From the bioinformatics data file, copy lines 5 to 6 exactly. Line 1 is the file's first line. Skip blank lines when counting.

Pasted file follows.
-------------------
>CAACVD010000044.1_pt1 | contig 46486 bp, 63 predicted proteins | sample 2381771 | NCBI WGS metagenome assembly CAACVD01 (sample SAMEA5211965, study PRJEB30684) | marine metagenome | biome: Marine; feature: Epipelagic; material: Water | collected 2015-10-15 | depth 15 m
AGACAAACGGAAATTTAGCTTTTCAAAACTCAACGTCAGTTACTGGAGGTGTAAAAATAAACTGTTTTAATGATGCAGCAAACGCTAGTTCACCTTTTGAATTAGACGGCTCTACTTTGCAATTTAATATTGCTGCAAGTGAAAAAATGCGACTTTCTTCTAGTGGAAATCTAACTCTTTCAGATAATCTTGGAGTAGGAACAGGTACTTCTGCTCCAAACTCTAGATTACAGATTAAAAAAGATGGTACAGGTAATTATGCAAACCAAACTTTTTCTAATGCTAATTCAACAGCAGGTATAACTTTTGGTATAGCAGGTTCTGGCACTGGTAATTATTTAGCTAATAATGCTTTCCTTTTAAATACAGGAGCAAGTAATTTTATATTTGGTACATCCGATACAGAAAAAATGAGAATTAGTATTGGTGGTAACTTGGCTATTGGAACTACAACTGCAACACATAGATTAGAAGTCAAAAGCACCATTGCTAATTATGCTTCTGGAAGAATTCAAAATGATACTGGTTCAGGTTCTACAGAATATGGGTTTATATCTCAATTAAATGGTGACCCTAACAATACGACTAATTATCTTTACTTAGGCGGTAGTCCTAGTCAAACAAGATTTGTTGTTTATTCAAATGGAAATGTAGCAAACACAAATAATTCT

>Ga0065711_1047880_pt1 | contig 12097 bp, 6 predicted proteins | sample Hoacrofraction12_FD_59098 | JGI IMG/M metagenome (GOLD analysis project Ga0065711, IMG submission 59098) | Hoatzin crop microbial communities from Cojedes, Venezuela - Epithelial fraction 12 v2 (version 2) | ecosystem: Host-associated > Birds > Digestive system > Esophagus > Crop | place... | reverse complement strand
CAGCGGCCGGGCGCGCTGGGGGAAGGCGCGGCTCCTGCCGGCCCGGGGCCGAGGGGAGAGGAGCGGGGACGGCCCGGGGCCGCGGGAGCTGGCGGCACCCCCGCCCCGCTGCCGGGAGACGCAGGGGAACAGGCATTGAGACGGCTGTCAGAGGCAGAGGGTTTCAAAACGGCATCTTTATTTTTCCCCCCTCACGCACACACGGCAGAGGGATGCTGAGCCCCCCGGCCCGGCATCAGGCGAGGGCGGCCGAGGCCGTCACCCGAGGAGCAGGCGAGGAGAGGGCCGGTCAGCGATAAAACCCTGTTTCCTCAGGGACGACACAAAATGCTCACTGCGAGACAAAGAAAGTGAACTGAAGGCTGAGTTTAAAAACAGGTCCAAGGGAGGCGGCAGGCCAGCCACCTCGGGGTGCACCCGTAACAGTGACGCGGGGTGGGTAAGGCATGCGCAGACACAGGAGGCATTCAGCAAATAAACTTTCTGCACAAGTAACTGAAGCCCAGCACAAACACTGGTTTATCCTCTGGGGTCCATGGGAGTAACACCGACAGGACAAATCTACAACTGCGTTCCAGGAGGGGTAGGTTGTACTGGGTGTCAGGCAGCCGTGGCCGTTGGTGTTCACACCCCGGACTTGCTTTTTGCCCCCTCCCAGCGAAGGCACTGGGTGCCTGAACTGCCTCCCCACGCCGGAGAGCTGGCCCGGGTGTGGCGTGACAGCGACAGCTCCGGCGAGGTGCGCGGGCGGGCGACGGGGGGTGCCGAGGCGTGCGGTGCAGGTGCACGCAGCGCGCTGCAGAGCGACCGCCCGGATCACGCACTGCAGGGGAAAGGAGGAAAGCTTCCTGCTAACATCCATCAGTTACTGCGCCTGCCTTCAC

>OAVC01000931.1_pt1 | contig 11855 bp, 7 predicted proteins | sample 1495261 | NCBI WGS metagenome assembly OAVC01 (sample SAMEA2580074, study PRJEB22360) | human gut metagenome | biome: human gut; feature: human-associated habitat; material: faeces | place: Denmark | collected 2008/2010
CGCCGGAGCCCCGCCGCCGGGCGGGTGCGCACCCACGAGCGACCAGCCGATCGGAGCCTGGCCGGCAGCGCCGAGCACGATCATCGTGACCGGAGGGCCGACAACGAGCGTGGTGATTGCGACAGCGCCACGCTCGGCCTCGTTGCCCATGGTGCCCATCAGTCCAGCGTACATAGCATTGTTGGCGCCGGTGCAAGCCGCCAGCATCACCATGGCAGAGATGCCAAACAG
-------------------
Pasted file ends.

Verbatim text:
>OAVC01000931.1_pt1 | contig 11855 bp, 7 predicted proteins | sample 1495261 | NCBI WGS metagenome assembly OAVC01 (sample SAMEA2580074, study PRJEB22360) | human gut metagenome | biome: human gut; feature: human-associated habitat; material: faeces | place: Denmark | collected 2008/2010
CGCCGGAGCCCCGCCGCCGGGCGGGTGCGCACCCACGAGCGACCAGCCGATCGGAGCCTGGCCGGCAGCGCCGAGCACGATCATCGTGACCGGAGGGCCGACAACGAGCGTGGTGATTGCGACAGCGCCACGCTCGGCCTCGTTGCCCATGGTGCCCATCAGTCCAGCGTACATAGCATTGTTGGCGCCGGTGCAAGCCGCCAGCATCACCATGGCAGAGATGCCAAACAG